Major, John

, a scholastic divine and historian, was born, not at Haddington, as is usually said, but at Gleghorn, a village near North Berwick, in 1469. From some passages in his writings, it appears that he resided for a time both at Oxford and at Cambridge. At the former particularly, we learn from the dedication of one of his works to cardinal Wolsey, he resided, not three months, as Wood says, but a year. The cardinal, whom he styles “your majesty,” received him “after the old manner of Christian hospitality, and invited him with a splendid salary to Oxford, where he had lately founded his | college, which Major did not accept, on account of the love he bore to his mother university of Paris.” It appears that he went in 1493 to Paris, and studied in the college of St. Barbe, under the famous John Boulac. Thence he removed to the college of Montacute, where he began the study of divinity, under the celebrated Standouk. In 1498 he was entered of the college of Navarre in 1505 he was created D. D. returned to Scotland in 1519, and taught theology for several years in the university of St. Andrew’s. At length, disgusted with the quarrels of his countrymen, he returned to Paris, and resumed his lectures in the college of Montacute, where he had several pupils, afterwards men of eminence. About 1530, he removed once more to Scotland, was chosen professor of divinity at St. Andrew’s, and afterwards became provost. It is usually supposed that he died in 1547, but it is certain that he was alive in 1549; for in that year he subscribed (by proxy, on account of his great age) the national constitutions of the church of Scotland. He died soon after, probably in 1550, which must have been in his eighty-second year. Du Pin says, that of all the divines who had written on the works of the Master of Sentences (Peter Lombard), Major was the most learned and comprehensive. His History of Scotland is written with much commendable freedom; but in a barbarous style, and not always correct as to facts. Hs was the instructor, but not, as some have said, the patron of the famous George Buchanan. He also had the celebrated John Knox as one of his pupils. Baker in a ms note on the “Athenae,” adds to the mention of this fact, that “a man would hardly believe he ha.d been taught by him.” Baker, however, was not sufficiently acquainted with Major’s character to be able to solve this doubt. Major, according to the very acute biographer of Knox (Dr. M‘Crie) had acquired a habit of thinking and expressing himself on certain subjects, more liberal than was adopted in his native country and other parts of Europe. He had imbibed the sentiments concerning ecclesiastical polity, maintained by John Gerson, Peter D’Ailly, and others, who defended the decrees of the council of Constance, and liberties of the Gallican church, against those who asserted the incontroulable authority of the sovereign pontiff. He thought that a general council was superior to the pope, might judge, rebuke, restrain, and even depose him from his dignity; denied the temporal | supremacy of the bishop of Rome, and his right to inaugurate or dethrone princes; maintained that ecclesiastical censures and even papal excommunications had no force, it* pronounced on invalid or irrelevant grounds; he held that tithes were merely of human appointment, not divine right; censured the avarice, ambition, and secular pomp of the court of Rome and the episcopal order; was no warm friend of the regular clergy, and advised the reduction of monasteries and holidays. His opinions respecting civil government were analogous to those which he held as to ecclesiastical policy. He taught that the authority of kings and princes was originally derived from the people that the former are not superior to the latter, collectively considered that if rulers become tyrannical, or employ their power for the destruction of their subjects, they may lawfully be controuled by them; and proving incorrigible, may be deposed by the community as the superior power; and that tyrants may be judicially proceeded against, even to capital punishment. The affinity between these and the political principles afterwards avowed by Knox, and defended by the classic pen of Buchanan, is too striking to require illustration. But although Major had ventured to think for himself on these topics, in all other respects be was completely subservient to the opinions of his age; and with a mind deeply tinctured with superstition, defended some of the absurdest tenets of popery by the most ridiculous and puerile arguments. We cannot, therefore, greatly blame Buchanan, who called him in ridicule, what he affected to call himself in humility, “Joannes, solo cognomine, Major.” His works are, 1. “Libri duo fallaciarum,” Lugd. 1516, comprising his “Opera Logicalia.” 2. “In quatuor sententiarum commentarius,Paris, 1516. 3. “Commentarius in physica Aristotelis,Paris, 1526. 4. “In primum et secundum sententiarum commentarii,Paris, 1510. 5. “Commentarius in tertium sententiarum,Paris, 1517. 6. “Literalis in Matthaeum expositio,Paris, 1518. From these two last may be collected his sentiments on ecclesiastical polity, mentioned above. 7. “De historia gentis Scotorum, sen historia majoris Britanniae,Paris, 1521, 4to. Of this a new edition was printed at Edinburgh, 17+0, 4to. 8. “Luculenta in 4 Evangelia expositiones,” &c. Paris, 1529, folio. 9. “Placita theologica.” 10. “Catalogus episcoporum | Lucionensium.” He also translated Caxton’s Chronicle into Latin. 1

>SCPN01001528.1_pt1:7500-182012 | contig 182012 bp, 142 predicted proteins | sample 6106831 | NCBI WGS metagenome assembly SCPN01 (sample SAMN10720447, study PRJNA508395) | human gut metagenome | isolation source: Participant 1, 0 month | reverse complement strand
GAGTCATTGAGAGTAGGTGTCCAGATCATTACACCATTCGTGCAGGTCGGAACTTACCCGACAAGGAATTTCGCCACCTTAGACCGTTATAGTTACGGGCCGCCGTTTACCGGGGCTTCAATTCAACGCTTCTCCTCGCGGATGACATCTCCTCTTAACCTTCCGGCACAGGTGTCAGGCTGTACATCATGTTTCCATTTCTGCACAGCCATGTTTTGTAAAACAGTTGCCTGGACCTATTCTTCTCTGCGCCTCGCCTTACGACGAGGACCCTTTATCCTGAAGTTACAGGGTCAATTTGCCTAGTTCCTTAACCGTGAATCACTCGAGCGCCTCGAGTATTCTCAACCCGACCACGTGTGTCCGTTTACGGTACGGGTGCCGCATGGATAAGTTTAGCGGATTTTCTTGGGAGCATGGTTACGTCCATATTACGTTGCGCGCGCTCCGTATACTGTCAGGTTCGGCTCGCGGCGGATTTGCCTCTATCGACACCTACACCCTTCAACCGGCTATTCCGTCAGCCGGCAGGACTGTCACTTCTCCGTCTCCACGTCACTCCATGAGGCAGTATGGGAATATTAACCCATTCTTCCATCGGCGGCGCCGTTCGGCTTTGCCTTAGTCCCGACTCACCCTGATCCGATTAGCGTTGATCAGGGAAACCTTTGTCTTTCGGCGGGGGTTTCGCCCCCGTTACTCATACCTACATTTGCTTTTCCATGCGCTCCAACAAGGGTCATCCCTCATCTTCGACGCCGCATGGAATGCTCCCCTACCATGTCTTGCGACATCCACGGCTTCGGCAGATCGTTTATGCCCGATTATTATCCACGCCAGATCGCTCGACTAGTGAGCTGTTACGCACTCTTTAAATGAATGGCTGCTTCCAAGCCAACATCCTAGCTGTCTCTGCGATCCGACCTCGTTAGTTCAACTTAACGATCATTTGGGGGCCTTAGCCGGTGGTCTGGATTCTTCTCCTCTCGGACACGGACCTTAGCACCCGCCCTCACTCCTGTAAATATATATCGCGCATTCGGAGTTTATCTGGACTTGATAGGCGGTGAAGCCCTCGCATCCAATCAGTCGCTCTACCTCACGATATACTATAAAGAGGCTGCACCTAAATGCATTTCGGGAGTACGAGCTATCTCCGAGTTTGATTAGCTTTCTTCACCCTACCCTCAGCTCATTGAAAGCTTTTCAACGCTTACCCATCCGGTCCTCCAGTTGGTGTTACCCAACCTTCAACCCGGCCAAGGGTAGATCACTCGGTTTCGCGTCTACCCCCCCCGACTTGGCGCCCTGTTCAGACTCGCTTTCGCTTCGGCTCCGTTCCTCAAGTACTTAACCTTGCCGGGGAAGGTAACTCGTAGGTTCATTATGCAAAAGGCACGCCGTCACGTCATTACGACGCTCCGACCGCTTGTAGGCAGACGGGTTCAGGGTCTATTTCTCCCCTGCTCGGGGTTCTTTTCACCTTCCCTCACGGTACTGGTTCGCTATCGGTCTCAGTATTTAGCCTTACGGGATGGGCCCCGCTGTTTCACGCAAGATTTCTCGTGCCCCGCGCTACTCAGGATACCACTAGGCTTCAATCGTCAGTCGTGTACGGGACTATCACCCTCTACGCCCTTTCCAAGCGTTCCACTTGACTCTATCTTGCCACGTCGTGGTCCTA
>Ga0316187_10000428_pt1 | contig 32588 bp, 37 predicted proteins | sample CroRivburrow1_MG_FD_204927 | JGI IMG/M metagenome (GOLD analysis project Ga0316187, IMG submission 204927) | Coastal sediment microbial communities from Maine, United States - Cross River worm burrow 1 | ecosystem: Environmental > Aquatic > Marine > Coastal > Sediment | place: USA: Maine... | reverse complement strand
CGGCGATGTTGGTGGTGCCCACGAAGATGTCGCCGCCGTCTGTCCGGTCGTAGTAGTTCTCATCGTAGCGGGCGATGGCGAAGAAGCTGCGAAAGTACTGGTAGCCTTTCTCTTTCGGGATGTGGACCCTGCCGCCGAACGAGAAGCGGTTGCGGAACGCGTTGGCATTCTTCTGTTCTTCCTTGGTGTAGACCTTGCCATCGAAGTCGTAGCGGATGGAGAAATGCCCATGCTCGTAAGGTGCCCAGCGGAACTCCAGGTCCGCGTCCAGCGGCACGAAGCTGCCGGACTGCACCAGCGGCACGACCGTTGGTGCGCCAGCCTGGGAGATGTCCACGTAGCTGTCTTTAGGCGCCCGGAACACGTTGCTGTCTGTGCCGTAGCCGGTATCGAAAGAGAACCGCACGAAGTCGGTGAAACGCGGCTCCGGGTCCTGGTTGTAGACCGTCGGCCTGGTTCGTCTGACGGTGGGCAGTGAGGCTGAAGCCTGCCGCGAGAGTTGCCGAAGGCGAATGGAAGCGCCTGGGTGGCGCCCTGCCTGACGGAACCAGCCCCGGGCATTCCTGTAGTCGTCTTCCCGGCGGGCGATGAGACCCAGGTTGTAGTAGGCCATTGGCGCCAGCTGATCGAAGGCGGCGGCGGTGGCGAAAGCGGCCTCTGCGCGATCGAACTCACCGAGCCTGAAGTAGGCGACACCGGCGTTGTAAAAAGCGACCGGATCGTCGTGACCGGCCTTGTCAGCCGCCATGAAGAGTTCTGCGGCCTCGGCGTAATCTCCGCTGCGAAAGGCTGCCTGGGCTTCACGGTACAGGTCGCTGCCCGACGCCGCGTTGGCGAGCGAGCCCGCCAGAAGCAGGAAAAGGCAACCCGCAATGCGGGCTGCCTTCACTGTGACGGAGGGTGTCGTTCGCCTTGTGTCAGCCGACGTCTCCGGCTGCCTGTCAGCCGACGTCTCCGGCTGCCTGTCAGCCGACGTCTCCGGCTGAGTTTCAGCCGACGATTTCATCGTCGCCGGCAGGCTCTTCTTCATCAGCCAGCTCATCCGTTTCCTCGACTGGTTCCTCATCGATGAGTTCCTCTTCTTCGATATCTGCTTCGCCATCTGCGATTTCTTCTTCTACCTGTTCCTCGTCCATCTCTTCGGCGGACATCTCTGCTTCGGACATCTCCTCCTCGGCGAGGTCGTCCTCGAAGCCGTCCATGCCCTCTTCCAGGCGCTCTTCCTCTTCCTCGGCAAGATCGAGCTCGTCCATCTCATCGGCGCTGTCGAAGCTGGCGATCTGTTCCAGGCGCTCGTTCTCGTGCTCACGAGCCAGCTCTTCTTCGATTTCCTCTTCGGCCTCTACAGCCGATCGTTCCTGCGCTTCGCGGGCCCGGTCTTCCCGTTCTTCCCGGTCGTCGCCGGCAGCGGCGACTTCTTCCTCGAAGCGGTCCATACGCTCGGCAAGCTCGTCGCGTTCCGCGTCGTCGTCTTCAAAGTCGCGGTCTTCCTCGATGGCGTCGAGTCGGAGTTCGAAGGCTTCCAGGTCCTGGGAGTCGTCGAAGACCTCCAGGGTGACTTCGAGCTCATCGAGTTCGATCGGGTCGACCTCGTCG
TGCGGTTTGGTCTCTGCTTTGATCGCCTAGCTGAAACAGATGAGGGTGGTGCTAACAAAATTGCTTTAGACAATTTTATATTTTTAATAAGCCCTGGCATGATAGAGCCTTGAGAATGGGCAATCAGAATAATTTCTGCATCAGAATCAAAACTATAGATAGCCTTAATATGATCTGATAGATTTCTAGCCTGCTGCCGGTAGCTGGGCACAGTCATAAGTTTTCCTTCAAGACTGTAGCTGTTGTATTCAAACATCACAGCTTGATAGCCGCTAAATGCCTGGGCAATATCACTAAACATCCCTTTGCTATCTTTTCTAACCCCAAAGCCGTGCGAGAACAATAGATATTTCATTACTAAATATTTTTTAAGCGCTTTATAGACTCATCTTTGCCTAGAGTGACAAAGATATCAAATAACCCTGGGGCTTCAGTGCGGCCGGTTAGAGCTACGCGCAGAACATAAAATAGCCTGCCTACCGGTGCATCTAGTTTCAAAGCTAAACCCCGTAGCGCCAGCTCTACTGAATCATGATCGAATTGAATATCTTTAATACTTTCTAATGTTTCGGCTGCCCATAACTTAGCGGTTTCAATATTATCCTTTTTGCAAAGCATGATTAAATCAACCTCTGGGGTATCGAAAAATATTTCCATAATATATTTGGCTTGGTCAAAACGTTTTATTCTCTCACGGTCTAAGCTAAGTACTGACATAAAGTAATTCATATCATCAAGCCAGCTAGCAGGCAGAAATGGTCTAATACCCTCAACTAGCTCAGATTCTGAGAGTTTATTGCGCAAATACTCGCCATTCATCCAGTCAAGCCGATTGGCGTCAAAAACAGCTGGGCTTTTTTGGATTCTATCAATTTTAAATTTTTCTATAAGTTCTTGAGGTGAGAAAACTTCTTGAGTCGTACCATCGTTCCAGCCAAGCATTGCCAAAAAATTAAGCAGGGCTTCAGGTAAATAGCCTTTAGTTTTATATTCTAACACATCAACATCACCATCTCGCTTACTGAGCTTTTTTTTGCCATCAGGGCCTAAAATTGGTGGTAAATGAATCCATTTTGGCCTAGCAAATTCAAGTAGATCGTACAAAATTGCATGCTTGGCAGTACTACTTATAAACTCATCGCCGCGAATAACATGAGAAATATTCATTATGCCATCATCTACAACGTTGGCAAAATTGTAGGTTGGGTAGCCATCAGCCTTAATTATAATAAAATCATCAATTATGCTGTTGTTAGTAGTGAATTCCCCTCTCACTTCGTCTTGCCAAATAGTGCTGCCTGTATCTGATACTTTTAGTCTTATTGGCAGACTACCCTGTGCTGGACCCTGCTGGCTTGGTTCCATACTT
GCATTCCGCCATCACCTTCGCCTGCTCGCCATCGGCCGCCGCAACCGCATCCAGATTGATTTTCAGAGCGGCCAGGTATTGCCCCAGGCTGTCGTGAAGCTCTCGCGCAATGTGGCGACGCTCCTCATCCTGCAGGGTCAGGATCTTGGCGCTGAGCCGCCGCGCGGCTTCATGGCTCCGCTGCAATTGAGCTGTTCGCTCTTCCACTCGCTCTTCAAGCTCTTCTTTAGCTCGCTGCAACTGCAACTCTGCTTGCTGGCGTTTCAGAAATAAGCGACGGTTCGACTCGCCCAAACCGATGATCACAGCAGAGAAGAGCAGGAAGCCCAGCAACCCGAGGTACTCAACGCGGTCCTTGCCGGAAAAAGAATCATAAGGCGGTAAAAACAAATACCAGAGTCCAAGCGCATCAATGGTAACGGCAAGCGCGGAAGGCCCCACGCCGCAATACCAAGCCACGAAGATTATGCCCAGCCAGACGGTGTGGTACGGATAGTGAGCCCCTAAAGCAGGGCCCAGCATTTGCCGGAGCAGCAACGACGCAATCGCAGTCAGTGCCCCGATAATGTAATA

Mackenzie’s Scotch Writers. —Ath. Ox. vol. I. Dodd’s Ch. Hist. M’Crie’s Life of Knox. Irvin’s Life of Buchanan.